VoxPop: Soep explained that the goal of VoxPop is to provide mobile and interactive radio that is "glocal" (global and local). It enables "users to share stories and report news from around the world, including 'hot spots,' such as Japan and Egypt, and regions that often get partial and/or distorted treatment in mainstream media," said Soep. VoxPop is being developed in collaboration with Youth Speaks, the nation's leading producer and presenter of youth spoken word, and developers from Stanford University. This app will be accessed through the iTunes store. The Beta is anticipated for July 2011.
All Day Play: All Day Play is Youth Radio's online radio station and music site that streams hip-hop/eclectic music, including music chosen by some of the area's hottest DJs, new and established artists and Youth Radio interns and graduates who are pursuing music careers. The initial Beta version of the app was created at one of Mobile Action Lab's "App Inventor" workshops and is anticipated to be released in May 2011. It will be accessible through the Android marketplace.
STEM careers and developing career-focused skills
Another one of the goals of Mobile Action Lab is to show young people that STEM subjects can be fun to study and can lead to career paths that are exciting and fulfilling, as well as practical.
"I hope we can get more young people excited about coding, math, designing and science," said Richardson, who explained why she thought that many young people fail to find these subjects interesting or appealing.
"It doesn't look as glorifying or amazing to be a computer scientist as it would to be a lawyer or doctor," said Richardson. "The stereotype is people in cubicles who aren't very social and lead awkward lifestyles. That's how it's presented."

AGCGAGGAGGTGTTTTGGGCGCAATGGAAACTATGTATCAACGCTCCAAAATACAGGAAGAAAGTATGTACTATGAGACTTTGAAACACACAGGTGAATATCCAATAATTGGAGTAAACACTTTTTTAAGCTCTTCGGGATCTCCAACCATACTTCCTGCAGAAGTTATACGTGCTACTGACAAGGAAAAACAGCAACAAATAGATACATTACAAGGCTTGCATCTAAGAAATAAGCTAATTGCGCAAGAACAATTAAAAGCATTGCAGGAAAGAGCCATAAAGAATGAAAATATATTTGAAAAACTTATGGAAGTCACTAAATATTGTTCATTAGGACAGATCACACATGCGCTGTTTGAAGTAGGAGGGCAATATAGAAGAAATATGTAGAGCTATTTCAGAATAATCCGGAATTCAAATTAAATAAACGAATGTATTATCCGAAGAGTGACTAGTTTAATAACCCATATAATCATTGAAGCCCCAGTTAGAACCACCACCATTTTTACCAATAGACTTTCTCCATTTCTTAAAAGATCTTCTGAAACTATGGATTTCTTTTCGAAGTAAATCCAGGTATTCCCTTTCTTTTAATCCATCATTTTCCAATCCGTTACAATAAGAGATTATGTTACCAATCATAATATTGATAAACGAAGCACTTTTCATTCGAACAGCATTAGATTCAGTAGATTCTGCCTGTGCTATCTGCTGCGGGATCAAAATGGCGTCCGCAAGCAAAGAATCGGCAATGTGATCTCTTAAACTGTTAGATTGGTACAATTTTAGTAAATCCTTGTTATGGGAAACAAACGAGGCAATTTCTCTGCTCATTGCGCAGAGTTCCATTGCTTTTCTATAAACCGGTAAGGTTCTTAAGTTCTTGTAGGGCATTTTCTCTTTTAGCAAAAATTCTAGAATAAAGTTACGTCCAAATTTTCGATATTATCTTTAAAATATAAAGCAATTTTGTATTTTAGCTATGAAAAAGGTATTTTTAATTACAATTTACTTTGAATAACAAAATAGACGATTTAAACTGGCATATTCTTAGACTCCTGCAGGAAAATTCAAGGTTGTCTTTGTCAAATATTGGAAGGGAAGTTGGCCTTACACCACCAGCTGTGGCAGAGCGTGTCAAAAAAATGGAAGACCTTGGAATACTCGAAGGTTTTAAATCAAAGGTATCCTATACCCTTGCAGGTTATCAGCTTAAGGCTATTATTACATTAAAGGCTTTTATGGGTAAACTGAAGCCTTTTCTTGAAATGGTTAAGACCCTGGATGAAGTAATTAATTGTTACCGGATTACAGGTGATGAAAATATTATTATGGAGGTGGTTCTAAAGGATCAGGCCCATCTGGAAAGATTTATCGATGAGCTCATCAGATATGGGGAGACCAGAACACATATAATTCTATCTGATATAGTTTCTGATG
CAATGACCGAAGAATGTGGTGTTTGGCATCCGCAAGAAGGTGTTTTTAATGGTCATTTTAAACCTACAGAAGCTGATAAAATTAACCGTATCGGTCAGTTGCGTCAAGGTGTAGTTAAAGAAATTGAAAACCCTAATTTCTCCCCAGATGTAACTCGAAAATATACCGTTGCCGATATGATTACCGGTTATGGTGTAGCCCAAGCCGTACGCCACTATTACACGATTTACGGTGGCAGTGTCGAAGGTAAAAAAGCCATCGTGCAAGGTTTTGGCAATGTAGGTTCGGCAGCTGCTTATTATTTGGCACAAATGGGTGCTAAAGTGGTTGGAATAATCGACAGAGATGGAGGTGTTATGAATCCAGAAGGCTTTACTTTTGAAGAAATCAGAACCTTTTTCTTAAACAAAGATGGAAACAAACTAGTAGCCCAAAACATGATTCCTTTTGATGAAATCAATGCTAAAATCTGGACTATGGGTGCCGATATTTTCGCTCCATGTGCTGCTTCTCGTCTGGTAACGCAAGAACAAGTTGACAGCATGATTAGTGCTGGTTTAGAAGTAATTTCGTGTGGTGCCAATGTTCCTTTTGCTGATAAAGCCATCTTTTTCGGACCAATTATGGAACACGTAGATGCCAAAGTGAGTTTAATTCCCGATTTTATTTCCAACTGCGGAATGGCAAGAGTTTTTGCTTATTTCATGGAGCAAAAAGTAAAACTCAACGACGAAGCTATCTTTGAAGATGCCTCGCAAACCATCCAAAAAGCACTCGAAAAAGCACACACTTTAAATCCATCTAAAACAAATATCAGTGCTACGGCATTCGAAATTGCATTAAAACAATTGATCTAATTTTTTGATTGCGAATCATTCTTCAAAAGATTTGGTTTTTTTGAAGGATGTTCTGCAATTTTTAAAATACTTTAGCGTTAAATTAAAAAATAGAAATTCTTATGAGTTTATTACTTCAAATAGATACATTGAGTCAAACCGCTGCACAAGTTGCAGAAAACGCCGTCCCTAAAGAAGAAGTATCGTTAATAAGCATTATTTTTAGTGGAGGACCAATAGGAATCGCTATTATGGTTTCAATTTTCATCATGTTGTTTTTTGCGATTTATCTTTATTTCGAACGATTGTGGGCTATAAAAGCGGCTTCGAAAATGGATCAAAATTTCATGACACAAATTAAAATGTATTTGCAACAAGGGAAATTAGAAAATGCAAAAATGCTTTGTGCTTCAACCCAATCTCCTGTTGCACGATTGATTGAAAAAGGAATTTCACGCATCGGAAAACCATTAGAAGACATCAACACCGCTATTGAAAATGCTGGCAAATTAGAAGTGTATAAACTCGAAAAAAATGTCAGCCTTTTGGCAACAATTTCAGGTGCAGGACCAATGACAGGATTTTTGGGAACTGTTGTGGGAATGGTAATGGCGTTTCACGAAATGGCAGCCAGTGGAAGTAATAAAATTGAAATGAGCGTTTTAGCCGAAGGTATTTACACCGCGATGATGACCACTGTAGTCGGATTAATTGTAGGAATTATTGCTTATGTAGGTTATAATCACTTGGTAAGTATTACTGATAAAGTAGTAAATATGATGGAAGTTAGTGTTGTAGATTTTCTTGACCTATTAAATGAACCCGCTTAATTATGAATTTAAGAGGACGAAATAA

These stereotypes may be further generated because some young people might not be fully aware of what issues are addressed by different scientific fields. For instance, Richardson noted that for a long time, she didn't know what was meant by the term "engineering." "You weren't shown that in school," she said.
By contrast, the Mobile Action Lab engages young people in hands-on activities that address relevant, real-world issues. In addition to teaching young people the technical side of app programming, these activities teach them scientific careers that involve applying scientific, math and business skills outside the lab may be exciting.
"We're meeting people in the field, developers and designers. And they're outgoing people! They like to talk about their work and they travel ... they get to do all these amazing things that you wouldn't think a computer scientist does," said Richardson. "It gives you a face to counteract the images out there."
"We're not just teaching science and math. We're teaching how you develop something, how you sell it--even if it's free, we want a lot of people to use it," said Richardson about the app development process. "So now, even when I'm sitting down with something I've purchased, I look at how it works and why I like it. It makes us better designers of what we want to do. Whenever I download new apps, I'm looking at the color schemes, how many buttons it has, how it is actually working and whether it's intuitive."
"It makes me a more critical thinker all around," said Richardson.